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Rights groups unite in push to free jailed Somali journalist

A collection of human rights groups and free-press advocates issued a joint statement [press release] Tuesday calling for the release of a journalist and three others who have been detained [Al Jazeera report] in Somalia following one woman's claim of rape by government security forces. Amnesty International (AI), Human Rights Watch (HRW) and the Committee to Protect Journalists (CPJ) [advocacy websites] joined together to make the public request that Somali forces release journalist Abdiaziz Abdinur Ibrahim and three others who were involved in a report related to rights abuses in the African nation. The arrest of Ibrahim followed an story [Al Jazeera report] alleging that rapes in the nation were frequent. In that report Ibrahim interviewed one woman who claimed she had been raped by government forces a few months prior. According to the groups' statement, the Central Investigation Department (CID) of the Somali police arrested the alleged victim, confiscated her phone to call Ibrahim and insisted he turn himself in. CID has since arrested two others who helped put the victim in touch with the reporter though they did release the alleged victim, allowing her husband to take her place in prison. According Daniel Bekele, Africa director at HRW [official statement]:

Somalia's new government is saying the right things about the rule of law and a free press, but locking up journalists and others who report rape sends the opposite message. The authorities should release the four detainees, and ensure that the police investigate sexual violence effectively.
Somalia's president, Hassan Sheikh Mohamoud [BBC profile], said he would not intervene in the actions of the CID and claimed that freedom of the press does not including criticism that tarnishes the government's reputation.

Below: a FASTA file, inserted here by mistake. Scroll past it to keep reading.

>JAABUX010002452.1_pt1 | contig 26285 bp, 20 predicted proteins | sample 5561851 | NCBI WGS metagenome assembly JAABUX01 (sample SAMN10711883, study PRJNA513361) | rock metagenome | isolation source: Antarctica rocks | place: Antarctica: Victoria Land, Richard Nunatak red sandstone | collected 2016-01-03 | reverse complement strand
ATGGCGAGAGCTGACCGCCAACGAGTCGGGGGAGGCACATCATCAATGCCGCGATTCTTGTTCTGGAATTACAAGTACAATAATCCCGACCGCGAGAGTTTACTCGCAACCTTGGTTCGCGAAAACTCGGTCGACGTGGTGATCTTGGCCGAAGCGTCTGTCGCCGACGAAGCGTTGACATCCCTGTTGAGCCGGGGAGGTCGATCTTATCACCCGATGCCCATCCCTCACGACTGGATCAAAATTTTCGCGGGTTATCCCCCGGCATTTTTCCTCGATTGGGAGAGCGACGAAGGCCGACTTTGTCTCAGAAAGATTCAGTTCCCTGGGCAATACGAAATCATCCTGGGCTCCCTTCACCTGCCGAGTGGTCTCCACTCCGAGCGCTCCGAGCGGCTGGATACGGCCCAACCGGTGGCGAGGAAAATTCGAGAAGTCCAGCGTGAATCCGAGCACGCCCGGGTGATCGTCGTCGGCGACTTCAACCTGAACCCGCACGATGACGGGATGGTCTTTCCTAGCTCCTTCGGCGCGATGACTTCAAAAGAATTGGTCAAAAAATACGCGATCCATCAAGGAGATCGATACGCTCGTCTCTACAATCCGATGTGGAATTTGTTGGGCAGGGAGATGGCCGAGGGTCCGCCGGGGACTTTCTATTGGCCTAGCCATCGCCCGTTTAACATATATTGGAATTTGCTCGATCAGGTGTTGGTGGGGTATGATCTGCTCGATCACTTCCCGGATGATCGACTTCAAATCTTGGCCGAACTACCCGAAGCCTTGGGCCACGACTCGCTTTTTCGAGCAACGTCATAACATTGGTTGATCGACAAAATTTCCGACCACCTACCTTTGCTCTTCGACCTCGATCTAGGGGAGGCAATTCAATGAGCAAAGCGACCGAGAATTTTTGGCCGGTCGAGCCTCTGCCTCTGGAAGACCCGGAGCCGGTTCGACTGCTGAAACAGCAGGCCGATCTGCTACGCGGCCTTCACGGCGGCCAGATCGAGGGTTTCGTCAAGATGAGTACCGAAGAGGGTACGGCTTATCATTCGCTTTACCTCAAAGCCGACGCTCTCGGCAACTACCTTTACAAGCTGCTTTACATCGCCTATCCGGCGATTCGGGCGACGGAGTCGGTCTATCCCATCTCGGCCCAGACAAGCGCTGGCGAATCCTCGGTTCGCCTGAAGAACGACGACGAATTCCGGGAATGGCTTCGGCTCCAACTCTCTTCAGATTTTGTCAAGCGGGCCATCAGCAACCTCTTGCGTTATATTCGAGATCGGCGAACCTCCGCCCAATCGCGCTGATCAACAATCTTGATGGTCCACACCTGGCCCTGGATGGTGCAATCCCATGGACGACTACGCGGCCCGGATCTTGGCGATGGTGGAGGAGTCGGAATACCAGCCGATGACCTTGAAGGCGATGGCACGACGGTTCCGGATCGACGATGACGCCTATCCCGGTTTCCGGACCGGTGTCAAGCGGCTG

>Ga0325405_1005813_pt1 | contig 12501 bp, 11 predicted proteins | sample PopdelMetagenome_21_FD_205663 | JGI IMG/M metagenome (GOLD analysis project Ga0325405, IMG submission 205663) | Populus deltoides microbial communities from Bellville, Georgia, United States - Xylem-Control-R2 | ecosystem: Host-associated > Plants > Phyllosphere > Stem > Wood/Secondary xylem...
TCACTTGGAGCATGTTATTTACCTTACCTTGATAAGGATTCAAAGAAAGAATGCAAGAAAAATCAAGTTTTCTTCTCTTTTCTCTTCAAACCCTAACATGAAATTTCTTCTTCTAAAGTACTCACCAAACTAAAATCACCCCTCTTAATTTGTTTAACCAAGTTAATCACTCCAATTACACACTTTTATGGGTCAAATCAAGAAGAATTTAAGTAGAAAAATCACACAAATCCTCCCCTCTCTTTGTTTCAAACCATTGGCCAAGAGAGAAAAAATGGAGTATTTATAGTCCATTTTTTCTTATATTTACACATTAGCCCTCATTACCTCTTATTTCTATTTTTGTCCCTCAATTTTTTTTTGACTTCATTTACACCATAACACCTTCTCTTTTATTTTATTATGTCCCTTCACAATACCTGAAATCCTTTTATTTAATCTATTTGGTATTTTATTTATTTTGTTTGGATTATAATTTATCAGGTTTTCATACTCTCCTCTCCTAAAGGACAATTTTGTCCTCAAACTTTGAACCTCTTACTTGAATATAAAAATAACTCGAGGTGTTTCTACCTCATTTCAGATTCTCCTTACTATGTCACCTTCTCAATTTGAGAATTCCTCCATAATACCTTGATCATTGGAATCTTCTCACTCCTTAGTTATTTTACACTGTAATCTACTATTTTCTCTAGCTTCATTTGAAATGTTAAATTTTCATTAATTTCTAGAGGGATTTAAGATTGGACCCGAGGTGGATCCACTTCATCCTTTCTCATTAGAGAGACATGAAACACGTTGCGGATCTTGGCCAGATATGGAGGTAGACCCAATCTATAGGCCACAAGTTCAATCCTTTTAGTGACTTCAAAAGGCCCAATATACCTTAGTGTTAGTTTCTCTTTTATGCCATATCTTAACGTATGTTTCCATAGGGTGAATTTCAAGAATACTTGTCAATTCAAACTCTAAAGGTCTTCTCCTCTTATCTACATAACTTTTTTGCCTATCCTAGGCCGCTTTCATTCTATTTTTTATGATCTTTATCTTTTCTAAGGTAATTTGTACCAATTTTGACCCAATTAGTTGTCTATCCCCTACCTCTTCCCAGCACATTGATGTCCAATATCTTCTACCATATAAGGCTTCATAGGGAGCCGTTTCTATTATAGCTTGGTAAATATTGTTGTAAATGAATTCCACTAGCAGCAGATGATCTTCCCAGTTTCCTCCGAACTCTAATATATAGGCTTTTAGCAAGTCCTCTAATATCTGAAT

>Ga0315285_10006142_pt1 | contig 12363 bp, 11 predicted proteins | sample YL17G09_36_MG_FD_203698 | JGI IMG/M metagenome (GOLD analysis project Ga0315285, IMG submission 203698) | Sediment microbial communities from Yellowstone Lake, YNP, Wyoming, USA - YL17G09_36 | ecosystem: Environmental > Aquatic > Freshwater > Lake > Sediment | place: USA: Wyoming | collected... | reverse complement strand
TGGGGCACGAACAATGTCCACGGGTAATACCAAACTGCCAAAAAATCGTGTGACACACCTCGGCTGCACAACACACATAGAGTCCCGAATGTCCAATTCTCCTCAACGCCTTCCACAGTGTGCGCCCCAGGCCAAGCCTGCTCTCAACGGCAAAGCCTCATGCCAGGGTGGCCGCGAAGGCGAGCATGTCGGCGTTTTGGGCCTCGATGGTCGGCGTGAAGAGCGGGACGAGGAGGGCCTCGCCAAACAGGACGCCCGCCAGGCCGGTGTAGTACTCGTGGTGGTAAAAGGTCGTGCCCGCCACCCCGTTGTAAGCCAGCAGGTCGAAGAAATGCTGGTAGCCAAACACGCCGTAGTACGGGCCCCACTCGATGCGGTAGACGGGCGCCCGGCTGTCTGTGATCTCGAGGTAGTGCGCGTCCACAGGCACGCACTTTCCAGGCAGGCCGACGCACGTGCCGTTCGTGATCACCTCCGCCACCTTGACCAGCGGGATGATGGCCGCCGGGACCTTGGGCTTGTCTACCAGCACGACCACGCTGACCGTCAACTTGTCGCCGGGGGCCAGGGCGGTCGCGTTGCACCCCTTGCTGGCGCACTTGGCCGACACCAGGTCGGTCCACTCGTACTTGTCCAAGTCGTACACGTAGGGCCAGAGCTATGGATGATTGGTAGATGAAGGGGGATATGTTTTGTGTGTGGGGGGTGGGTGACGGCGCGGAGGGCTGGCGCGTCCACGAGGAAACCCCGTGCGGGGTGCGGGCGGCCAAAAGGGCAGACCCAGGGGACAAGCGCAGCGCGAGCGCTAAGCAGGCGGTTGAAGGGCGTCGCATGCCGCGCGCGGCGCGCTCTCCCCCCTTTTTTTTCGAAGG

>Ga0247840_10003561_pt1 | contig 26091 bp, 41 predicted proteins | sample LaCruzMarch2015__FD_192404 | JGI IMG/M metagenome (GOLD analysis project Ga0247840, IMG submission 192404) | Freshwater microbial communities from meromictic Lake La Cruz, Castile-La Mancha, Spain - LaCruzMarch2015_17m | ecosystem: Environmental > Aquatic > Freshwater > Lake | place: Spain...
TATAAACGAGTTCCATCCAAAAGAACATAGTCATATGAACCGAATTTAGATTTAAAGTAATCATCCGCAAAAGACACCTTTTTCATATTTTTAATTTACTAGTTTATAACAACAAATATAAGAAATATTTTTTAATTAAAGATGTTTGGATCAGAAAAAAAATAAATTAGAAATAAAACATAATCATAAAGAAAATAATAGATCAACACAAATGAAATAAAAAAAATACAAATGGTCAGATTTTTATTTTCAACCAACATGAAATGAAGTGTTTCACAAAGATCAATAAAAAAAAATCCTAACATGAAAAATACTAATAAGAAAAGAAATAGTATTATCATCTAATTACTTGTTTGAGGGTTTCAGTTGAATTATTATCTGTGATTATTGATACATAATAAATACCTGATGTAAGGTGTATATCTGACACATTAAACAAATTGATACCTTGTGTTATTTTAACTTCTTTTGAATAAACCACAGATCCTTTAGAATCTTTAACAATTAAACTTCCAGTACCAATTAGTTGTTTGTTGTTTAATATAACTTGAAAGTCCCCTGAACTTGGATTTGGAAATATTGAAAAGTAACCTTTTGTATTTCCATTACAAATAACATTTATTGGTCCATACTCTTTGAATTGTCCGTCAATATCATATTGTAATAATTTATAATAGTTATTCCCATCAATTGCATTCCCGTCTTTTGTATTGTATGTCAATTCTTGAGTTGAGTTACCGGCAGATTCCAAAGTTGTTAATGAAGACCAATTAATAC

After decades of violence and rights abuses under the Transitional Federal Government (TFG) [CFR backgrounder], Somalia is taking key steps to move towards peace. Last August the UN welcomed the signing of Somalia's National Security and Stabilization Plan [JURIST report]. Also in August the Somalia constituent assembly approved a draft of the new constitution [JURIST report] with over 96 percent of the 645 ballots cast in the special 825-member assembly after eight days of debate. The new constitution also has to be ratified by a national referendum. Last June then-president Sheikh Sharif Sheikh Ahmed [BBC profile] and the TFG signed a decree [JURIST report] establishing the legal framework by adopting a new constitution convened by the National Constituent Assembly (NCA). During the same month UN Secretary-General Ban Ki-moon [official profile] told officials at the Istanbul II Conference on Somalia [materials] that Somalia must take all efforts to smoothly transition [JURIST report] into a permanent government with a new constitution.

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